High Maintenance's Barbed Take on Mass Mourning

The HBO comedy’s second season opened with an unnamed horror sending Brooklyn’s pot smokers into narcissism.

Ben Sinclair in 'High Maintenance'
David Russell / HBO

Everyone knows this dilemma, now. You wake up, check your phone, and find that something terrible has happened in the world. What do you do next? What are you allowed to do next? Go to work or call out? Self-medicate? Is it okay to meet friends for a drink? Is it insensitive to have sex? (Louis C.K.’s ever-more-infamous 9/11 joke comes to mind.) Can you try to profit from crisis? Can you ignore it? Should you do something?

Or is it odd to be thinking about yourself at all?

High Maintenance, Ben Sinclair and Katja Blichfeld’s deeply humane observational comedy about a New York City pot dealer and his clients, grapples with these questions in “Globo,” the first episode of its second season on HBO. Our dealer (“The Guy”) awakes from a dream about losing his mighty beard, which leads to banter in bed with his girlfriend, Beth. Then she looks at her phone: “Oh, shit. Something bad happened.”

Whatever that something is—we never find out—it’s very bad. Crying-on-the-subway bad. All-black-covers-of-newspapers bad. Text messages pour in for The Guy. His clients need a high. “Think I’m going to go to work early,” he says. “Yeah, that makes sense,” Beth replies, lighting her bong. “Money Money Money” by Bomba Estéreo cues in the soundtrack.

It’s a perfect High Maintenance set-up. The show’s always scanning across the segments of urban life, conveying that each person you see on the street is living through their own little TV dramedy. Now it drops one big, believable plot twist into all those dramedies and watches the fallout. But the results are surprisingly barbed, seeming to mock the privileged types who huddle and dope themselves while the rest of the world carries on or takes action.

The first client we see is blubbering on his couch, a blanket around his shoulders, complaining that his bosses want him to come in today. The sentiment is understandable; the delivery, though, is a bit dramatic, especially given that he’s talking to someone who’s doing work by visiting him. “Did you read the fucking news?” he wails. “It’s a phantasmagoria of despair out there.” The Guy tells him that people are actually being really nice on the street today. The client looks offended: “I’m not able to ‘be in this together’ with anyone until I calm the fuck down.” His request is for a strain that’ll turn his brain “off.”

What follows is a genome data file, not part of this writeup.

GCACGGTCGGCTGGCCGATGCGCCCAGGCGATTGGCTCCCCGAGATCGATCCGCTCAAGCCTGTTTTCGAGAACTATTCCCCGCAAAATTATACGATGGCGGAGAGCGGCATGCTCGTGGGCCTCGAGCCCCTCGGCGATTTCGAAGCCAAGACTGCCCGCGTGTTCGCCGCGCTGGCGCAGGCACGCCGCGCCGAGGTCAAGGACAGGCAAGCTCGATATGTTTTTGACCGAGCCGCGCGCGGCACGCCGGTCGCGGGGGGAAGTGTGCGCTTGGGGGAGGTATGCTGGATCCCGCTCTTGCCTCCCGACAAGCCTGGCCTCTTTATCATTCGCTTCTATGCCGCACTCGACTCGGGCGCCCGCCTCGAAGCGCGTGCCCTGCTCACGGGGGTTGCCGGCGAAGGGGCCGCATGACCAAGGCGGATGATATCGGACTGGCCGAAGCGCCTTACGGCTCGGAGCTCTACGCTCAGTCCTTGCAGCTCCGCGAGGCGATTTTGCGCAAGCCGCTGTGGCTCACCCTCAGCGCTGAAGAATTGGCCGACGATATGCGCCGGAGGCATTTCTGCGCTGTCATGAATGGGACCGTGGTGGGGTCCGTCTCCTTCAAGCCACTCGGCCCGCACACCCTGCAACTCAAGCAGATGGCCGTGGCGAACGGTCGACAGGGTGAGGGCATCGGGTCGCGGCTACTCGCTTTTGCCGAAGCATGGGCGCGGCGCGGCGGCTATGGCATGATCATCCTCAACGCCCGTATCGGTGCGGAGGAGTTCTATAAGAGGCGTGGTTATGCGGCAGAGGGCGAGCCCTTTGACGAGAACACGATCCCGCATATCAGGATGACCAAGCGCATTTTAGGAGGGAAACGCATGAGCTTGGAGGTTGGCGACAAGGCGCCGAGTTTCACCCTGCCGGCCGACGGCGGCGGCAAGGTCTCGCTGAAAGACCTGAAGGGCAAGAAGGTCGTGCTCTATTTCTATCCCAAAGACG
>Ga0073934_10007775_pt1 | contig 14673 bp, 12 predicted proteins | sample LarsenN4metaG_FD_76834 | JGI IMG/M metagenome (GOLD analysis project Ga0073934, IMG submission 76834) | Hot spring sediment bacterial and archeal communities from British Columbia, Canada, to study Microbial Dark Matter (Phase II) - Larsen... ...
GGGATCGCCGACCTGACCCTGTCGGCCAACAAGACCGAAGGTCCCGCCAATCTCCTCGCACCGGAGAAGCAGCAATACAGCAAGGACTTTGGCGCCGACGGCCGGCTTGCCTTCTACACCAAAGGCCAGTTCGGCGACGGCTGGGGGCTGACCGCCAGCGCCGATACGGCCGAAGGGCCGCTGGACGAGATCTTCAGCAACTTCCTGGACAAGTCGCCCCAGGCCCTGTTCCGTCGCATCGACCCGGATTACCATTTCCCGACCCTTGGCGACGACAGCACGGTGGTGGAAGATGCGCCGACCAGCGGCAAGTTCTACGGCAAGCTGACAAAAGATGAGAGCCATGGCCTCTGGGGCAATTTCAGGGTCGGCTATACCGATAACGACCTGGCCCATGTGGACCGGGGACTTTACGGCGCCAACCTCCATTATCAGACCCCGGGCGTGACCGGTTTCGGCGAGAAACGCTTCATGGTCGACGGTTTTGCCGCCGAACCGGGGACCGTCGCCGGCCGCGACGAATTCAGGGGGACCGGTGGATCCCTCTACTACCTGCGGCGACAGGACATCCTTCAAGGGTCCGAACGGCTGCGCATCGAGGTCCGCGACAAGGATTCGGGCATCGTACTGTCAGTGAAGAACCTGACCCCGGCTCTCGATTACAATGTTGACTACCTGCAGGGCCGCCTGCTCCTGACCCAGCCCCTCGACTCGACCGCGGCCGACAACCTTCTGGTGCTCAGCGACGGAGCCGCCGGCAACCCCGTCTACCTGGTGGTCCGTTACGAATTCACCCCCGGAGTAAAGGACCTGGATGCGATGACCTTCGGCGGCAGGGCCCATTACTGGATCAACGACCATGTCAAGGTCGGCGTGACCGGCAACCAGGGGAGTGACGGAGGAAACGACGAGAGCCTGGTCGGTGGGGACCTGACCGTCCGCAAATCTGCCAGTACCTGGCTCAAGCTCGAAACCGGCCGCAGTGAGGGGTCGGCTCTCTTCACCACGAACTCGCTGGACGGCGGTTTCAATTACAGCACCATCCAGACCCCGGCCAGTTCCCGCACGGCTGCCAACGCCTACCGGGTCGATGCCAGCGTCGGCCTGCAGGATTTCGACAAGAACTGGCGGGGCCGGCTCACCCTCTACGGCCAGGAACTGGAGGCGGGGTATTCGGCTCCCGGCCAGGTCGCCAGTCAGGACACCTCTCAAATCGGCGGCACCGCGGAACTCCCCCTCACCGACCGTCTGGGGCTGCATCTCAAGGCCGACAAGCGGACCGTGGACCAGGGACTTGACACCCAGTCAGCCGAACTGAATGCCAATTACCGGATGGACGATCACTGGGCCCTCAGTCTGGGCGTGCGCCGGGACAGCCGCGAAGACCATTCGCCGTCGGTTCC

From there, we follow that client’s roommate, Cody, who’s on a weight-loss journey. He doesn’t seem particularly shaken up by the news, as his main concern seems to be finding a tactful way to share on social media that he has gotten below 275 pounds for the first time since high school. Only one other person shows up to his spin class, and she leaves after checking her phone and seeing some new, terrible development. Afterwards, Cody sees two signs on the street: a demonstrator touting a Desmond Tutu quote—“If you are neutral in times of injustice you have chosen the side of the oppressor”—and a clapboard ad saying “We ALL deserve a FREAKIN’ cookie today.” He buys the cookie.

At a bustling sidewalk café, patrons chit chat about their lives as affected by the news. One woman complains about Brexit disqualifying the U.K. as a place for her to flee to. A group of foreign tourists nervously realize that today is the only day they’ll be able to make it to the 9/11 museum. We hear about the potential effects on some guys’ investments. A woman loudly complains that her therapist was too shaken up to work today, and then without a hint of remorse has the waiter bus a dish of uneaten truffle fries.